Social fitness: the motor that drives us forward
By Master Sgt. Lee Pedersen, 730th Aircraft Mobility Squadron
/ Published May 01, 2014
YOKOTA AIR BASE, Japan --
The Comprehensive Airman Fitness Model is comprised of four pillars, each equally important. Like the other three, the social pillar helps us combat stress, but in a different way.
The broad definition of the social pillar is your ability to network with other people and how close you are to your family and friends. The tighter the circle of friends you have the further they will go to help you. The social pillar is one that we create without putting any thought into it. It is also one that we may forget when times are tough.
One thing that separates the social pillar from the others is that it uses external strengths to propel you forward. Social fitness gives you the combined strength of your family and friends to help you through any situation you may face. This means that no matter what happens in your life you are not alone.
Air Force leadership recognizes the power of social fitness and has created organizations to help members develop and strengthen their social bonds. The Airman and Family Readiness Center, for example, strives to ensure that you and your family are taken care of by hosting family classes and events.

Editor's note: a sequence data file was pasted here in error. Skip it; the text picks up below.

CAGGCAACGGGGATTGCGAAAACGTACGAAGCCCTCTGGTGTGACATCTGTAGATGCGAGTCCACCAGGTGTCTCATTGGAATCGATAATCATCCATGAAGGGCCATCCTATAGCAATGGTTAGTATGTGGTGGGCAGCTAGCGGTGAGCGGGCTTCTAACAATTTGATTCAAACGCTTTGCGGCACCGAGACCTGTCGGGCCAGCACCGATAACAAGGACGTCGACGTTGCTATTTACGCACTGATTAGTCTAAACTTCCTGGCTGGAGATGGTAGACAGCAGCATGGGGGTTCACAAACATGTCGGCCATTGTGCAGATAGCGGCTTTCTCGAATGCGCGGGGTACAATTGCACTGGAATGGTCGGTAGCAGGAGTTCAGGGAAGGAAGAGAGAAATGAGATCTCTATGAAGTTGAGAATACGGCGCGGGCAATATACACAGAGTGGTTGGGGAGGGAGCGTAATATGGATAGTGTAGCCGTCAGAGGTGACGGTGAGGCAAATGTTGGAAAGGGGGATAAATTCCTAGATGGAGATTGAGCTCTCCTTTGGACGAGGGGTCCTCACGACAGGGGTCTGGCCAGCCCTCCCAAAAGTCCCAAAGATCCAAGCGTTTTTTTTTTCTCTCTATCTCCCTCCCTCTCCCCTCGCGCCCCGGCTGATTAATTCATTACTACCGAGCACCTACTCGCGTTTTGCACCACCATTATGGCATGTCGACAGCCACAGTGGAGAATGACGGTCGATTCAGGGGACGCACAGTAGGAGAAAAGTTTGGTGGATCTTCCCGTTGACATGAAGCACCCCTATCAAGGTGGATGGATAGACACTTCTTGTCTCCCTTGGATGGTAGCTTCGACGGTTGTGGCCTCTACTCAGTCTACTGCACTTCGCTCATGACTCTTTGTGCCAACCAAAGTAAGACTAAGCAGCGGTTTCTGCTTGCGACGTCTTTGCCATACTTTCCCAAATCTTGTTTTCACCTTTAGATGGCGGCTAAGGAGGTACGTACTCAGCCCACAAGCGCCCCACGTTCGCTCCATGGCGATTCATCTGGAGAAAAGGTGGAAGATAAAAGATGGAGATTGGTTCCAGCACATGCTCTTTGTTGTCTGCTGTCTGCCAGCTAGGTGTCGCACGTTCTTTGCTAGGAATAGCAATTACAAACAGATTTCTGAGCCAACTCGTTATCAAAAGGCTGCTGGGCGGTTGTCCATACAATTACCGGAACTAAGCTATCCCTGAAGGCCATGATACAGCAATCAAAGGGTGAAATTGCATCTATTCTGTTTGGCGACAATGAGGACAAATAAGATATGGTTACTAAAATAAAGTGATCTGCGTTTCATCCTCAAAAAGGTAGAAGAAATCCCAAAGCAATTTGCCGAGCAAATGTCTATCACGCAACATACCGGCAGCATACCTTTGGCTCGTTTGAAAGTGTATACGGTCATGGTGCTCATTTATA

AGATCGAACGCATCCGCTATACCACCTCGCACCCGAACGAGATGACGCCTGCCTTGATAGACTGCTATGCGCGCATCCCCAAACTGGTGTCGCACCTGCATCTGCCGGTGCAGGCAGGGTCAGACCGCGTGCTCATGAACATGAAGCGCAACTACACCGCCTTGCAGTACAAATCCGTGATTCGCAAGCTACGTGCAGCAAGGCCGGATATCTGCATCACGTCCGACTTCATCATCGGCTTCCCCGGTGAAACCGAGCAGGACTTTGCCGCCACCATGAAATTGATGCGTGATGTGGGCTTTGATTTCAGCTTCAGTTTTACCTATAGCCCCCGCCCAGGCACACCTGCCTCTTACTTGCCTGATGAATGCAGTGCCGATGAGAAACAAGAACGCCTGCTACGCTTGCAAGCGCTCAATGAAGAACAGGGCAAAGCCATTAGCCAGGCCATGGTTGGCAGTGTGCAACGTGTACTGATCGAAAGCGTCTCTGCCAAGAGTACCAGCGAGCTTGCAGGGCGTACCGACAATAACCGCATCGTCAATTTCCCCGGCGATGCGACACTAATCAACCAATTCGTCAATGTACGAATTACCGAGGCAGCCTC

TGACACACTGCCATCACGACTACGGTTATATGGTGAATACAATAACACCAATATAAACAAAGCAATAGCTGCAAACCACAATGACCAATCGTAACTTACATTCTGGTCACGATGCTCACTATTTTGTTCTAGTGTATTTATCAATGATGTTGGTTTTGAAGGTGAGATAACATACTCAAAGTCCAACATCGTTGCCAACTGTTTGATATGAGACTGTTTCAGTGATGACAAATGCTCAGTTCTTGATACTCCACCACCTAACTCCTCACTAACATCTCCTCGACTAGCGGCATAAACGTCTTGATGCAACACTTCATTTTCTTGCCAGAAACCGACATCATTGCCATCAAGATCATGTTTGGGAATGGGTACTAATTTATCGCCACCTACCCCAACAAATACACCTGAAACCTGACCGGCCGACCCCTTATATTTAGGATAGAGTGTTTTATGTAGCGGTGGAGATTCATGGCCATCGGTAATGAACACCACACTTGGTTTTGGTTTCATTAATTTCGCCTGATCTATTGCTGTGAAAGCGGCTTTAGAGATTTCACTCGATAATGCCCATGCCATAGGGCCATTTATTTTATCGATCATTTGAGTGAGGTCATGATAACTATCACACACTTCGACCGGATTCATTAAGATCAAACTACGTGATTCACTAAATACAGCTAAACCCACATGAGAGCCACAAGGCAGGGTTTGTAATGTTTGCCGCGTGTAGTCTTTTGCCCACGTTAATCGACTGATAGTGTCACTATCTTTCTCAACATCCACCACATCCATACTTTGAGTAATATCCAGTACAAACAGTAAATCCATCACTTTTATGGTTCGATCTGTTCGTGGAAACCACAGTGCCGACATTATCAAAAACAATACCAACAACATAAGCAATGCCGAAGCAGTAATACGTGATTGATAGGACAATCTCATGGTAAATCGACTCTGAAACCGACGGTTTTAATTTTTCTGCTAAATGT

Let's perform a quick exercise. If you have a smart phone or maybe some photos in your wallet, take a look at them. When you see family and friends in those photos, how do you feel? I bet you feel better and probably have a smile on your face. Humans are a social species and we need the help of family and friends to work our way through life and the stresses in it.
Let's take it a step further. Can you name a popular band that encompasses only one person? Think about it, even one-man bands have writers or producers that help them create a product. Or, can you name a football player who single-handedly won an entire Super Bowl? No, it is a team effort of offense and defense. We work better when we work with others and the military is no different.
Personally, I could never imagine my life without my friends and family. I am still close to many of the people I worked with at my previous bases. I know that no matter where I go I have friends or family that I can get in touch with to help me. So, at your next squadron gathering, walk around and say "hi" to the people there and put effort into really getting to know them. You never know, they may be the person that can help you when you need it most.